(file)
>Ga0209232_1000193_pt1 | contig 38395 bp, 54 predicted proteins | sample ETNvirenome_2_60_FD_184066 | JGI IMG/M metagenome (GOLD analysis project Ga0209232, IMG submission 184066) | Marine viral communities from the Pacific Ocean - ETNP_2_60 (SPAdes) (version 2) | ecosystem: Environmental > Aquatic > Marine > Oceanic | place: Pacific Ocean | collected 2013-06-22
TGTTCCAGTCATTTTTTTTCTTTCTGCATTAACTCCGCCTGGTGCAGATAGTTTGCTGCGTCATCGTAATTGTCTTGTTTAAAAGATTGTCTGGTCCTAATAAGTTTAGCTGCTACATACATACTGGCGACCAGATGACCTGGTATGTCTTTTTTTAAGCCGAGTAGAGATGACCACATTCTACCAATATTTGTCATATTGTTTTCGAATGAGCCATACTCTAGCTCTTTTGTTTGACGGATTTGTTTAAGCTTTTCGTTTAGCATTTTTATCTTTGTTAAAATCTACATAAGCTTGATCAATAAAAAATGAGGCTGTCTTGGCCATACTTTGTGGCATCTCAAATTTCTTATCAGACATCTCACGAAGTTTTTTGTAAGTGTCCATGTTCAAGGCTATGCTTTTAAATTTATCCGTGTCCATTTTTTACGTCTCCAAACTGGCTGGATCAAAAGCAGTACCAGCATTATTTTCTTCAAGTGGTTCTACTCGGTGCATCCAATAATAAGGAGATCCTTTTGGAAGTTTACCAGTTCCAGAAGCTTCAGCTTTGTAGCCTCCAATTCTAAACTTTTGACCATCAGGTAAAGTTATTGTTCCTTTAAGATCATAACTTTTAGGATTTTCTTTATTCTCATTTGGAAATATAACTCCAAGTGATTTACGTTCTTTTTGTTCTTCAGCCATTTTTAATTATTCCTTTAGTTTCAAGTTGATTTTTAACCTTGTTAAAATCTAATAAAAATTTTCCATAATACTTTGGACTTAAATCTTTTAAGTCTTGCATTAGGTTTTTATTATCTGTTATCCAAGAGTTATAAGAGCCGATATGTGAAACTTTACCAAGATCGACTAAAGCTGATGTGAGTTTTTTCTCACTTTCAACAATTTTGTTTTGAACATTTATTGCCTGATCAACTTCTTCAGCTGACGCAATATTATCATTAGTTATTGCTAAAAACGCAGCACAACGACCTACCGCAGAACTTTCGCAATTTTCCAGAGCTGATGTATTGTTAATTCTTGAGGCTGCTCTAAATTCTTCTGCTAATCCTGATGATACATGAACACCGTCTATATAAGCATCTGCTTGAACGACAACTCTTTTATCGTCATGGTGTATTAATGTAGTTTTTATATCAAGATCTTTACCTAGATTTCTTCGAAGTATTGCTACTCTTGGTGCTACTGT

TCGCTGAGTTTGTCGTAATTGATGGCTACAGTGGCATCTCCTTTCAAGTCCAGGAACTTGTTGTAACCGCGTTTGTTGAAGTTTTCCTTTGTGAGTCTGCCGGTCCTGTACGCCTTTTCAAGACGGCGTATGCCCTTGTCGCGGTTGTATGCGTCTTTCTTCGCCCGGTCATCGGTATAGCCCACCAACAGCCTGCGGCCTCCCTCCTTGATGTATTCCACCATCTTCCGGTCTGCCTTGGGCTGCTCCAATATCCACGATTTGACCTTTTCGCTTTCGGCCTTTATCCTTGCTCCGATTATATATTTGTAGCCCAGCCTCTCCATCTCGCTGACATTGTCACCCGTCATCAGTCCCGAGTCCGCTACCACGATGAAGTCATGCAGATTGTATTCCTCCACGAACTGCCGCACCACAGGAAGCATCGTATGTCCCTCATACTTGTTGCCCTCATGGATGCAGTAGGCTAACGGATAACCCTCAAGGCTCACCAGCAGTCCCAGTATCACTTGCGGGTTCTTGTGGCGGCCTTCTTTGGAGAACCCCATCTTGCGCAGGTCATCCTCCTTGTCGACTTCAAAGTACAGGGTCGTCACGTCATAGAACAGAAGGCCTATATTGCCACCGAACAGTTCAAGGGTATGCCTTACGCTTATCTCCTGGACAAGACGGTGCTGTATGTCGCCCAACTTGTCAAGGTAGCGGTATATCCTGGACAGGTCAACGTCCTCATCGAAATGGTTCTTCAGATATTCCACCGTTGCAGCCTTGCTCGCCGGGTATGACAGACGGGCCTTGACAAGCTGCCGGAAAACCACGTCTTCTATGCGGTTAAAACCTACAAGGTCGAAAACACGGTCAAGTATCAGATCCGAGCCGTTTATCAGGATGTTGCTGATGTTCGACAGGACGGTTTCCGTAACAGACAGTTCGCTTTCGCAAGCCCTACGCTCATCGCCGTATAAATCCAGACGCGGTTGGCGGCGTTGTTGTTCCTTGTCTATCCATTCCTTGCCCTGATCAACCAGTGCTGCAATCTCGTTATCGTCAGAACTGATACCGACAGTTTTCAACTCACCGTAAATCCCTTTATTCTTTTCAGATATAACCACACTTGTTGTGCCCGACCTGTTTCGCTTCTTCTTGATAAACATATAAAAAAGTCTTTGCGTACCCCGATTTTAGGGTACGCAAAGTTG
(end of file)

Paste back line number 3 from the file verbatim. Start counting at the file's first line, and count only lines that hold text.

TCGCTGAGTTTGTCGTAATTGATGGCTACAGTGGCATCTCCTTTCAAGTCCAGGAACTTGTTGTAACCGCGTTTGTTGAAGTTTTCCTTTGTGAGTCTGCCGGTCCTGTACGCCTTTTCAAGACGGCGTATGCCCTTGTCGCGGTTGTATGCGTCTTTCTTCGCCCGGTCATCGGTATAGCCCACCAACAGCCTGCGGCCTCCCTCCTTGATGTATTCCACCATCTTCCGGTCTGCCTTGGGCTGCTCCAATATCCACGATTTGACCTTTTCGCTTTCGGCCTTTATCCTTGCTCCGATTATATATTTGTAGCCCAGCCTCTCCATCTCGCTGACATTGTCACCCGTCATCAGTCCCGAGTCCGCTACCACGATGAAGTCATGCAGATTGTATTCCTCCACGAACTGCCGCACCACAGGAAGCATCGTATGTCCCTCATACTTGTTGCCCTCATGGATGCAGTAGGCTAACGGATAACCCTCAAGGCTCACCAGCAGTCCCAGTATCACTTGCGGGTTCTTGTGGCGGCCTTCTTTGGAGAACCCCATCTTGCGCAGGTCATCCTCCTTGTCGACTTCAAAGTACAGGGTCGTCACGTCATAGAACAGAAGGCCTATATTGCCACCGAACAGTTCAAGGGTATGCCTTACGCTTATCTCCTGGACAAGACGGTGCTGTATGTCGCCCAACTTGTCAAGGTAGCGGTATATCCTGGACAGGTCAACGTCCTCATCGAAATGGTTCTTCAGATATTCCACCGTTGCAGCCTTGCTCGCCGGGTATGACAGACGGGCCTTGACAAGCTGCCGGAAAACCACGTCTTCTATGCGGTTAAAACCTACAAGGTCGAAAACACGGTCAAGTATCAGATCCGAGCCGTTTATCAGGATGTTGCTGATGTTCGACAGGACGGTTTCCGTAACAGACAGTTCGCTTTCGCAAGCCCTACGCTCATCGCCGTATAAATCCAGACGCGGTTGGCGGCGTTGTTGTTCCTTGTCTATCCATTCCTTGCCCTGATCAACCAGTGCTGCAATCTCGTTATCGTCAGAACTGATACCGACAGTTTTCAACTCACCGTAAATCCCTTTATTCTTTTCAGATATAACCACACTTGTTGTGCCCGACCTGTTTCGCTTCTTCTTGATAAACATATAAAAAAGTCTTTGCGTACCCCGATTTTAGGGTACGCAAAGTTG